As far as sports are concerned, America is known to go a little on its own. While the rest of the planet plays football, in the United States until a few years ago they didn’t even know the rules of what they called “soccer”. While half of Europe and the southern hemisphere are excited about rugby, they don’t allow any other oval ball other than American football. While India and other former British colonies love cricket, Americans take pride in their national sports which, even when popular overseas, tend to play differently from the rest of the world.
But perhaps also here lies a large part of the fascination of sports with stars and stripes. In the fact that only on American soil can they be played at those levels and therefore their championship is clearly the best, light years ahead of any other European competitor.
However, it must also be admitted that in the last twenty or thirty years, thanks also to TV, various attempts have been made to import these stars and stripes sports to Italy as well. Attempts that have paid off with baseball but which have also led to important results with American football. Not surprisingly, some great European victories also came at the beginning of the millennium.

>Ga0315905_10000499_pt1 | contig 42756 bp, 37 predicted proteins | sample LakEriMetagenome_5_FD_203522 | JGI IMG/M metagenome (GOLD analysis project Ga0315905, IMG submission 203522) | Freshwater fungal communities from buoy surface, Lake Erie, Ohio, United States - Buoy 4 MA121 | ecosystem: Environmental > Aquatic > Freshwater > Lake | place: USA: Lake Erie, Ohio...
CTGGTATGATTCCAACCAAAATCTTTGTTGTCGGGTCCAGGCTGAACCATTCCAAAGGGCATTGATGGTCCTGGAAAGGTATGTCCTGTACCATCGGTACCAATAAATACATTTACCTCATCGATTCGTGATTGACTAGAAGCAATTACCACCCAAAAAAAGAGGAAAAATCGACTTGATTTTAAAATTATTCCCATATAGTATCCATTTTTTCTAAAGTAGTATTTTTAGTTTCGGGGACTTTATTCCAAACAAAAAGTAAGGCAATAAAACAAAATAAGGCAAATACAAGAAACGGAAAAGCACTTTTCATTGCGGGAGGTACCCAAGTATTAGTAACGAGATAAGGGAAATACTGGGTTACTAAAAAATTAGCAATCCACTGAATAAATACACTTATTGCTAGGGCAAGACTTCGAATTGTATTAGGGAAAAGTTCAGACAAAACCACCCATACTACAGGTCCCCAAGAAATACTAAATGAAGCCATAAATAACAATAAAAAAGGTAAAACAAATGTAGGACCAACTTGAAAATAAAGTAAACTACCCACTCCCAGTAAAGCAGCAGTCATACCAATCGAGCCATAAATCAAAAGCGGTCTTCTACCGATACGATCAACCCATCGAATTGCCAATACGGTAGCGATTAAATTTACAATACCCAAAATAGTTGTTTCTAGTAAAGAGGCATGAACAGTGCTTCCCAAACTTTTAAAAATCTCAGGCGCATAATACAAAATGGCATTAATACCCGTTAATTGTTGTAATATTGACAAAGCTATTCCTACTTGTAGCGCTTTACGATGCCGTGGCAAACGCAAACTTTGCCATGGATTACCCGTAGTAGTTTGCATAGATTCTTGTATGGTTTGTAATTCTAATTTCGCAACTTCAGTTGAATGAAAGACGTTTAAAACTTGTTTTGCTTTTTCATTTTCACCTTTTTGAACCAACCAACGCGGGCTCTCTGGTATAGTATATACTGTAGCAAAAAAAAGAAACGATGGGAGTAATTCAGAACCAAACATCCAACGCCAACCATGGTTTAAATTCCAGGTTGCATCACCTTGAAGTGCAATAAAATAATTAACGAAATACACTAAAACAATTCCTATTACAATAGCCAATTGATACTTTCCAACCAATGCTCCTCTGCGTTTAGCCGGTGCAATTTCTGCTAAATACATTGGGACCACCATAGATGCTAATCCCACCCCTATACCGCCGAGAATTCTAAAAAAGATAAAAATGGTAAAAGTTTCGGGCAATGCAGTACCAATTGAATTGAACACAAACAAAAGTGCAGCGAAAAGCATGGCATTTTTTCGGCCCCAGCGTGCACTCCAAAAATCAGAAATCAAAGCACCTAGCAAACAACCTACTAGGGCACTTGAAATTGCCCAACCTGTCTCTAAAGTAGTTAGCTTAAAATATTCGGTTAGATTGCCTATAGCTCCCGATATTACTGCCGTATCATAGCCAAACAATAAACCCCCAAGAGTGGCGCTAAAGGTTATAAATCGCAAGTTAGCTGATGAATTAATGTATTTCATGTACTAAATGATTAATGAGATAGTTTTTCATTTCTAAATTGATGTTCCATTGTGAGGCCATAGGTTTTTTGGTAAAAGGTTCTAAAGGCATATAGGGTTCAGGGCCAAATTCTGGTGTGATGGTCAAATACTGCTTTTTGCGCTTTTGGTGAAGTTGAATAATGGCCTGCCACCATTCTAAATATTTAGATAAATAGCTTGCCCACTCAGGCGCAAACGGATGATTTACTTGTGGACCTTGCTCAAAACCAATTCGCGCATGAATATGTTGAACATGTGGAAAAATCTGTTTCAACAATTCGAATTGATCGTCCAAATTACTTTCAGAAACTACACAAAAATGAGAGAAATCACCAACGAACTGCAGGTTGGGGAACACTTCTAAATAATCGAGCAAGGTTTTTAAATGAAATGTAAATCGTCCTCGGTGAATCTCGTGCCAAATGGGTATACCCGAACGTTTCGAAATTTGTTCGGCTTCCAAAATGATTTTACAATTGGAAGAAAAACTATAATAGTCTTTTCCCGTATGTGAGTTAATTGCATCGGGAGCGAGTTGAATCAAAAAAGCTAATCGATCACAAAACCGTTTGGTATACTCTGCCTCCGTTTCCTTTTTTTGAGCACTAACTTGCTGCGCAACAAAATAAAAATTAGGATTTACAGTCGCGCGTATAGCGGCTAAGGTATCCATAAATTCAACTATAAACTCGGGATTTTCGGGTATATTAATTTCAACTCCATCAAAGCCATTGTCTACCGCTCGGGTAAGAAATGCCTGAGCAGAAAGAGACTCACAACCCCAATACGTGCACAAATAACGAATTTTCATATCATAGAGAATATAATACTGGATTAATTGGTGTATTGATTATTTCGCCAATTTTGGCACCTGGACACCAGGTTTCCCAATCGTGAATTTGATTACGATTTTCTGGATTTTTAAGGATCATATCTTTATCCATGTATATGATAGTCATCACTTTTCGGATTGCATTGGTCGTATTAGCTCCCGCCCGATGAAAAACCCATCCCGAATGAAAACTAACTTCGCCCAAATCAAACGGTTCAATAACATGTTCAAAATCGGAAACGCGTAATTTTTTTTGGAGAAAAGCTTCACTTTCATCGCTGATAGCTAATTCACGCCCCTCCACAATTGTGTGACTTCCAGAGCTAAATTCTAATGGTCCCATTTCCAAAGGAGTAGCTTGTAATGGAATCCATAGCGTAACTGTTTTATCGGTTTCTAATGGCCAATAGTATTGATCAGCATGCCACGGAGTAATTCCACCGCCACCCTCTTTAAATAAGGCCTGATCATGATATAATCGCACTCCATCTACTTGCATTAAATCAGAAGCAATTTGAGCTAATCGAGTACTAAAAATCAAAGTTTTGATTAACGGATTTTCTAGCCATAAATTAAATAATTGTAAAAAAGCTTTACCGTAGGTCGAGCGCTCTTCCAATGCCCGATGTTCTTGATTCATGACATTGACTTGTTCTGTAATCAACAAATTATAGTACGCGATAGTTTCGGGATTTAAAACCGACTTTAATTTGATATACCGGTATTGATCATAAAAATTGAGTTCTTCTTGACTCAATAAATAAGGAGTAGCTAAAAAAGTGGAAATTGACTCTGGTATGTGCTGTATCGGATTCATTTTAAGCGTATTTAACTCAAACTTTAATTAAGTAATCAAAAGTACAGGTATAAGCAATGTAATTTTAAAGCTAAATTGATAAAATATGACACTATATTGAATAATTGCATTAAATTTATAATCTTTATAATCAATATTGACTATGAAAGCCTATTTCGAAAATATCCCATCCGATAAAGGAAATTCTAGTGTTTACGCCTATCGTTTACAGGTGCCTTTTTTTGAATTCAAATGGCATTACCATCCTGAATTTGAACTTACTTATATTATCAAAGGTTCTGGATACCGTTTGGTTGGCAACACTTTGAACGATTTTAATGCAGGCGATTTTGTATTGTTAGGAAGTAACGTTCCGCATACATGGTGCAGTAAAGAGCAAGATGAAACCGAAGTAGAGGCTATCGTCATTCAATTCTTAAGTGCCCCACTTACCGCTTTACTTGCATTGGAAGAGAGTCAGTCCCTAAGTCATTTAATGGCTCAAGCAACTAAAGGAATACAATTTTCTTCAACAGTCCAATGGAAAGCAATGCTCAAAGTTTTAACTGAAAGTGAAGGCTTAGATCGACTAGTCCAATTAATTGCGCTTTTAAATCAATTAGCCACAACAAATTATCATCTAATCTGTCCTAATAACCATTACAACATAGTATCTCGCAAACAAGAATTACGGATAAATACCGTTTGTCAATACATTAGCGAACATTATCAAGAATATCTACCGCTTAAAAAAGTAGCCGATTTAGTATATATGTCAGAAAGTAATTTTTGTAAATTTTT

To dedicate some space to this sector, which has seen great moments but also phases of crisis and division, let’s review the history of five historic American football teams in Italy.
The great fall
The most successful team in the young history of American football in Italy is, by detachment, that of the Lions of Bergamo. That Lombard is a company that was in fact able to win 12 Italian Superbowls and 3 consecutive Eurobowls, the final that assigns the title of European champions. A competition where, unfortunately, the German or Austrian formations have dominated for about ten years.
Founded in 1983, the franchise made its playoff debut in 1986, despite a negative regular-season record. However, it improved year after year and managed to achieve more victories than defeats in 1989. In 1991 the first semifinal game, the following year the final – lost against the Pharaonic of Milan – and finally in 1992 the first title. A crescendo of results so perfect that it is the dream of every sports manager.